Cash rounding or Swedish rounding (New Zealand English) occurs when the minimum unit of account is smaller than the lowest physical denomination of currency. The amount payable for a cash transaction is rounded to the nearest multiple of the minimum currency unit available, whereas transactions paid in other ways are not rounded (for example electronic funds transfer such as with payment cards, or negotiable instruments such as cheques). Cash rounding typically occurs when low-denomination coins are removed from circulation owing to inflation. Cash rounding may be a compulsory legal requirement if such coins are no longer legal tender, or a voluntary practice where they remain in circulation but are scarce or impractical.
Cash rounding ("öre rounding", öresavrundning) was introduced in Sweden in 1972 when 1 and 2 öre coins were withdrawn from circulation, and has continued to be applied at incremental levels as smaller denomination coins have been withdrawn. The current level of cash rounding in Sweden is to the closest whole krona, after the 50 öre coin was withdrawn in 2010. The Reserve Bank of New Zealand used the name "Swedish rounding" in 1990 when withdrawing their 1- and 2-cent coins. In Canada, cash rounding to the nearest nickel (5 cents) due to the elimination of the penny in 2013 is also called penny rounding.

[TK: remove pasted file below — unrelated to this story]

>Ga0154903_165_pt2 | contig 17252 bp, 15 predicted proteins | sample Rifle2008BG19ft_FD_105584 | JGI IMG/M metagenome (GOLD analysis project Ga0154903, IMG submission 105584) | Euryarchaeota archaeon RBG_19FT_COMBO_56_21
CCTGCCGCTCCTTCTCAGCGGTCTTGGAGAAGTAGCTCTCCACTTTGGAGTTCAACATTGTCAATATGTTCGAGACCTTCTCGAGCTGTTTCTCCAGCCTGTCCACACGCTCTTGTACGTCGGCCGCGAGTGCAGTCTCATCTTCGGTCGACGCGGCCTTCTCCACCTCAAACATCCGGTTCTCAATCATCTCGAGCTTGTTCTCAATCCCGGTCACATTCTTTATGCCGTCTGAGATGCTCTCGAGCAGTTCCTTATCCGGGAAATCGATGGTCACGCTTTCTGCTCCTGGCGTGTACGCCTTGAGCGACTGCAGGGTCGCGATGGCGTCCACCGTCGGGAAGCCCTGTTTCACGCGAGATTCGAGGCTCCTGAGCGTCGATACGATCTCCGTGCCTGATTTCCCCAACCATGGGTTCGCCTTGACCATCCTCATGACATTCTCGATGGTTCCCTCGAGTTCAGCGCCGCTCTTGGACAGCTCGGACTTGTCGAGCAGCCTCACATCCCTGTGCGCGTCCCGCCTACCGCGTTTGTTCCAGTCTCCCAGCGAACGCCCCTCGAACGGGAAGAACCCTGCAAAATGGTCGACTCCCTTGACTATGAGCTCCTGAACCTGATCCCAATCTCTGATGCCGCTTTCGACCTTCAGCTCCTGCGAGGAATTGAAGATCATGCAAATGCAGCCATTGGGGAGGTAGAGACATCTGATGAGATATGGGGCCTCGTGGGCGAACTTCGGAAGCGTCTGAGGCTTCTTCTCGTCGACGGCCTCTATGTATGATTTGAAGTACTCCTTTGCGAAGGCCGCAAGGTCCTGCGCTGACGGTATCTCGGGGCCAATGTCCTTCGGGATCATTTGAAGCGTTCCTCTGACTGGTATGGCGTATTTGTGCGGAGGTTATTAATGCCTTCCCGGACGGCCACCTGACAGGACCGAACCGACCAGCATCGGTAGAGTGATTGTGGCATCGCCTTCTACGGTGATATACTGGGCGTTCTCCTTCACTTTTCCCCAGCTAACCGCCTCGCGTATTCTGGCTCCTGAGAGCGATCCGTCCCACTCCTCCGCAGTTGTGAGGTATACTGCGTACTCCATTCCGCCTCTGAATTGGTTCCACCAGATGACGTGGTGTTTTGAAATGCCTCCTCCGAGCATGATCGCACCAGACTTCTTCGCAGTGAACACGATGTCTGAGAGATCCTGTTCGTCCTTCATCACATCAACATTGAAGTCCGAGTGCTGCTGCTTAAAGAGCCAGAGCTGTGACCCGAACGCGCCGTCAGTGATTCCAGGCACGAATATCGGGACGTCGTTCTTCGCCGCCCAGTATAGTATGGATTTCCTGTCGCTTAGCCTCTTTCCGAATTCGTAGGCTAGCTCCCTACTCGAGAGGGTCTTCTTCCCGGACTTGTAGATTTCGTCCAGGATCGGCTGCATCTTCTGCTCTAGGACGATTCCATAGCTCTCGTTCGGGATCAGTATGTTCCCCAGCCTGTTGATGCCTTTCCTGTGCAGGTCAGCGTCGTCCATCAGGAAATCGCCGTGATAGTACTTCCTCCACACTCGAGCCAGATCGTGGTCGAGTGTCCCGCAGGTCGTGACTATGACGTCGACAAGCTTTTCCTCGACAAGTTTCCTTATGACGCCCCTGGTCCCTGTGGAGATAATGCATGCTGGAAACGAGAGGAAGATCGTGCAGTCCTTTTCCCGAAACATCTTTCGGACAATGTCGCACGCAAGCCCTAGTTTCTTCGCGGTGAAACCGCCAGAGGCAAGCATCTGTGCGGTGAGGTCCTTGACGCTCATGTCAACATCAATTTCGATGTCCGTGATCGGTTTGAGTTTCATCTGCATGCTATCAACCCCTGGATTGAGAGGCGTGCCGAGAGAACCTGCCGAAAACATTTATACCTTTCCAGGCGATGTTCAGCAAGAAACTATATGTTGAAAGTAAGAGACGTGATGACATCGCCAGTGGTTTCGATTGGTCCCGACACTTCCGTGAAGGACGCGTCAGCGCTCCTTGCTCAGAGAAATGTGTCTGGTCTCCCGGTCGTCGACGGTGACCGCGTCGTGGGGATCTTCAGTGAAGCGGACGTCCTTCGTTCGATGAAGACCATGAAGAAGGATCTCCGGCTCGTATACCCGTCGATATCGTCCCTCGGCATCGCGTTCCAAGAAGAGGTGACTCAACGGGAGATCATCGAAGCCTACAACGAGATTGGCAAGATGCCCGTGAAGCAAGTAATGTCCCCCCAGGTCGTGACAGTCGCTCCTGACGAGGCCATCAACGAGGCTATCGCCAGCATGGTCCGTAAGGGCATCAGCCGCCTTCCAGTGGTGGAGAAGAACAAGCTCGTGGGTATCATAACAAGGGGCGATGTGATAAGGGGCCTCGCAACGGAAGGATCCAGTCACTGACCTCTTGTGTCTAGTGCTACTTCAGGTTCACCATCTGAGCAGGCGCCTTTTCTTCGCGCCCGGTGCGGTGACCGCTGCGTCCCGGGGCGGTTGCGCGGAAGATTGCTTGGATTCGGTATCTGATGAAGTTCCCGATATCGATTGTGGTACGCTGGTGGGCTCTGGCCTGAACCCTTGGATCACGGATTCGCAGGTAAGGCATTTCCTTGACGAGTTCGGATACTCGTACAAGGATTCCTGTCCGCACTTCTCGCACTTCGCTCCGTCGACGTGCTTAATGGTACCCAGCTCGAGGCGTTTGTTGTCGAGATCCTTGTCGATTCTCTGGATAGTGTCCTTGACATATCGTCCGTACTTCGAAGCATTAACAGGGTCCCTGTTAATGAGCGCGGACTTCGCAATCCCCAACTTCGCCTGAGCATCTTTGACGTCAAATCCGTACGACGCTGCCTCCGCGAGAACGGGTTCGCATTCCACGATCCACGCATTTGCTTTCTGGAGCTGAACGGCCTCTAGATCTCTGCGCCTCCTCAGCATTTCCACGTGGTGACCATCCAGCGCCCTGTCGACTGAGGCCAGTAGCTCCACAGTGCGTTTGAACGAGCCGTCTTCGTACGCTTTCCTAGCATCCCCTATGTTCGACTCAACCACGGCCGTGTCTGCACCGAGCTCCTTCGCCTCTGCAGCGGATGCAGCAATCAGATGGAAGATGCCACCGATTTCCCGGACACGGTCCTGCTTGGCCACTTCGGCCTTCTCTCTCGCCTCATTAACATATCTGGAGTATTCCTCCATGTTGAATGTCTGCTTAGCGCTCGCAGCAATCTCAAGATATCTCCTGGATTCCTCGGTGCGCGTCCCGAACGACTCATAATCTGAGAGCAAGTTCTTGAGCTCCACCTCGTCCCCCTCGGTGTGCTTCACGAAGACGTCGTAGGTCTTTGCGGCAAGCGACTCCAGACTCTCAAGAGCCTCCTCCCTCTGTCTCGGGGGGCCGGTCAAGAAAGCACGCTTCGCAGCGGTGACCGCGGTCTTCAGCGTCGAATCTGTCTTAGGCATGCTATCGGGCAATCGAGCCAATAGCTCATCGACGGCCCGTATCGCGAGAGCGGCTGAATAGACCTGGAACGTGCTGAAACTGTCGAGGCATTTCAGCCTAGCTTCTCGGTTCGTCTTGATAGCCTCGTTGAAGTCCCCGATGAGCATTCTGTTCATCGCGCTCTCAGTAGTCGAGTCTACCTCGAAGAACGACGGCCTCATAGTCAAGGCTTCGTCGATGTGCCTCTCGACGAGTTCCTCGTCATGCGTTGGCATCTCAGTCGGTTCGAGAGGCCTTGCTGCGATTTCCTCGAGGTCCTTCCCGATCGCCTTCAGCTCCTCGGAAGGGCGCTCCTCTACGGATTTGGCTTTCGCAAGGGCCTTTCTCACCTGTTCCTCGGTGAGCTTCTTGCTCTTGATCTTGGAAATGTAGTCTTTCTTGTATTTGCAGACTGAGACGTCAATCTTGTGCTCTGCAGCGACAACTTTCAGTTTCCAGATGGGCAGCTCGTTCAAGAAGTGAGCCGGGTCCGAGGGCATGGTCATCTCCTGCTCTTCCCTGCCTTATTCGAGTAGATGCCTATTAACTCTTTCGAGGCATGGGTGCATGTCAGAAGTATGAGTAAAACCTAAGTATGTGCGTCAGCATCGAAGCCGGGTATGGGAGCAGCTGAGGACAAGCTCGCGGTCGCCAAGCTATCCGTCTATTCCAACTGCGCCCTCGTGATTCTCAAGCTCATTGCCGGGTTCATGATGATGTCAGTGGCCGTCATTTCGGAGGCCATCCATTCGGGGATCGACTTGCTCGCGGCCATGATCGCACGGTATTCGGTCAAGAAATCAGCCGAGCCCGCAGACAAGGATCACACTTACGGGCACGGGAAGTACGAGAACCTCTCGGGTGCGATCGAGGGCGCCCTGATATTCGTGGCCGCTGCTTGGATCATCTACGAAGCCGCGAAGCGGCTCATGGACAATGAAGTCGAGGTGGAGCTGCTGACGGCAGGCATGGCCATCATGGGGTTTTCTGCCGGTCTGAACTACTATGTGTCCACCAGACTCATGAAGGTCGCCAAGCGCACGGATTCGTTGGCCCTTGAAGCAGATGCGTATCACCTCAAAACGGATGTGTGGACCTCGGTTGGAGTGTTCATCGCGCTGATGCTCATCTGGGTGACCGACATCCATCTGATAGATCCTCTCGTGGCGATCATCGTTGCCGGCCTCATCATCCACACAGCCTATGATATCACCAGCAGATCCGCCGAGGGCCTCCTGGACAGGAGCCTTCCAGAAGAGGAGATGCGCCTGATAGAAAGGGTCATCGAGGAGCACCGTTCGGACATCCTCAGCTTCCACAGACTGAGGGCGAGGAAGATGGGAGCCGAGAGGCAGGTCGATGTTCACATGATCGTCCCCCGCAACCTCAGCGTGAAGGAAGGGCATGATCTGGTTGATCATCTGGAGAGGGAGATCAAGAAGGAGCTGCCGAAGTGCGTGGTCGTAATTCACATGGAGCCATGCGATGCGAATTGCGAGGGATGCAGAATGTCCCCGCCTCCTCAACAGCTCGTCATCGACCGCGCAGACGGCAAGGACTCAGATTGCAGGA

When small-value coins are withdrawn, an alternative to the implementation of cash rounding is instead to increase the minimum unit of account to the smallest remaining currency unit and to round all prices and bank accounts to this value. Whereas cash rounding is an ongoing process, this alternative is a one-time conversion. It was done, for example, when the British farthing was withdrawn in 1960.
Rounding is applied to the total of a bill, not to the line items on the bill. Typically, the total is rounded to the nearest multiple of the smallest denomination, which may be higher or lower than the unrounded total. Where the unrounded total is an equal distance from two multiples, practice varies: merchants may be required or encouraged to round down rather than up, giving the benefit to the buyer. An equal distance is possible when the rounding interval is an even number.